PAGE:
On June 27, in a 6-3 decision, the U.S. Supreme Court ruled that “the Free Exercise and Free Speech Clauses of the First Amendment protect an individual engaging in a personal religious observance from government reprisal.” This is an important decision for religious expression, especially for teachers and coaches’ ability to privately express their religious belief while working for schools.
Justice Gorsuch delivered the opinion of the court, with Justices Roberts, Thomas, Alito and Barrett joining. Justice Kavanaugh also joined the majority opinion, except as to Part III–B. Justices Thomas and Alito filed concurring opinions. Justice Sotomayor filed a dissenting opinion, in which Breyer and Kagan joined.
What is this case about?
Coach Kennedy, a high school football coach in Bremerton, Washington, had a tradition of kneeling and quietly praying at the 50-yard line after football games. Kennedy was suspended by Bremerton High School, and later fired because of his private prayers. In fact, the “District Court found that the ‘sole reason’ for the District’s decision to suspend Mr. Kennedy was its perceived ‘risk of constitutional liability’ under the Establishment Clause for his ‘religious conduct’ after three games.” He filed a lawsuit against the school district, arguing that the school’s actions violated both the First Amendment’s Free Speech and Free Exercise Clauses.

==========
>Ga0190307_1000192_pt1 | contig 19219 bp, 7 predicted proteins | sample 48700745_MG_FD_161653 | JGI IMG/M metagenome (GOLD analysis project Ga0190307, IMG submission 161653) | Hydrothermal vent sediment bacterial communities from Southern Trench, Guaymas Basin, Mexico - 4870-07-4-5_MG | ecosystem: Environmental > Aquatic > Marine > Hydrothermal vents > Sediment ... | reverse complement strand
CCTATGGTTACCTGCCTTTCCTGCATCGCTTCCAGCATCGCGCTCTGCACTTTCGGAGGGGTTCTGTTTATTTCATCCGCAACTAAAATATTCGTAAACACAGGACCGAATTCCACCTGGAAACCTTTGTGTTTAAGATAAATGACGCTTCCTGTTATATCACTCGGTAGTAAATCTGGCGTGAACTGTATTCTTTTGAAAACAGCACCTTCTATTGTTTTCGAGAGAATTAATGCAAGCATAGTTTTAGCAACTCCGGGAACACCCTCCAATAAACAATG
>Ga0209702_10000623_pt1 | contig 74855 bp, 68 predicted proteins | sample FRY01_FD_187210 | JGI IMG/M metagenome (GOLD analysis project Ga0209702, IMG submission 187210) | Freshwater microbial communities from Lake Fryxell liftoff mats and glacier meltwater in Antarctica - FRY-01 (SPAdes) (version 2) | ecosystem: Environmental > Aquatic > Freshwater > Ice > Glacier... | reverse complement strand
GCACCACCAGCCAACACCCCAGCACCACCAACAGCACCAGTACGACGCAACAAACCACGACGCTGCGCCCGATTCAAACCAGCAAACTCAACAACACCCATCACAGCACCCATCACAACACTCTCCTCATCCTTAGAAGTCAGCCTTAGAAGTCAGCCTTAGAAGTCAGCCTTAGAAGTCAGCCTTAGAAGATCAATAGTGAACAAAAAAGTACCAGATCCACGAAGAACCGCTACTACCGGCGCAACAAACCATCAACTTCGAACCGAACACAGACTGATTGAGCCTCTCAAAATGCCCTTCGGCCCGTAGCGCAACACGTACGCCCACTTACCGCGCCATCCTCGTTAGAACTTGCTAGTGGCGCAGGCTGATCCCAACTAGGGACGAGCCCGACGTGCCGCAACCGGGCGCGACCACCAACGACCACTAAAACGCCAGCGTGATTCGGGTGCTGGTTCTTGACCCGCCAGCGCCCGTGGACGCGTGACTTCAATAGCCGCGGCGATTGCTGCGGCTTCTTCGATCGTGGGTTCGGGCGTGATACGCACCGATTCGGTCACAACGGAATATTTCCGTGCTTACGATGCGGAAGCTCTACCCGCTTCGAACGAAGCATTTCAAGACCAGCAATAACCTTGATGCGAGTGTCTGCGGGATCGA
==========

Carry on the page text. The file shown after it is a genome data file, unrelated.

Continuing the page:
Our brief to the court stated that, “Coach Kennedy . . . acted after a game, without directing his speech or conduct toward any particular audience, without anyone in compulsory attendance, without his inviting anyone, and on an outdoor field open to the entire public (not just students and other school employees).” It goes on to state, “this was a private gathering of like-minded individuals, and that gathering was itself shielded by the First Amendment protections of religion, speech, and assembly.”
Kennedy was simply exercising his constitutional right to free exercise and free speech. The Free Exercise Clause of the First Amendment “protects religious exercises and the Free Speech Clause provides overlapping protection for expressive religious activities.” Both of these Constitutional protections were violated in this case.
The Lemon Test
In addition to ruling specifically for Coach Kennedy, the court in this decision also officially replaced the Lemon Test, a three-part test from a 1971 ruling that determined when a law was in violation of the Establishment Clause. As the opinion notes,“The Lemon approach called for an examination of a law’s purposes, effects, and potential for entanglement with religion. In time, that approach also came to involve estimations about whether a ‘reasonable observer’ would consider the government’s challenged action an ‘endorsement’ of religion.”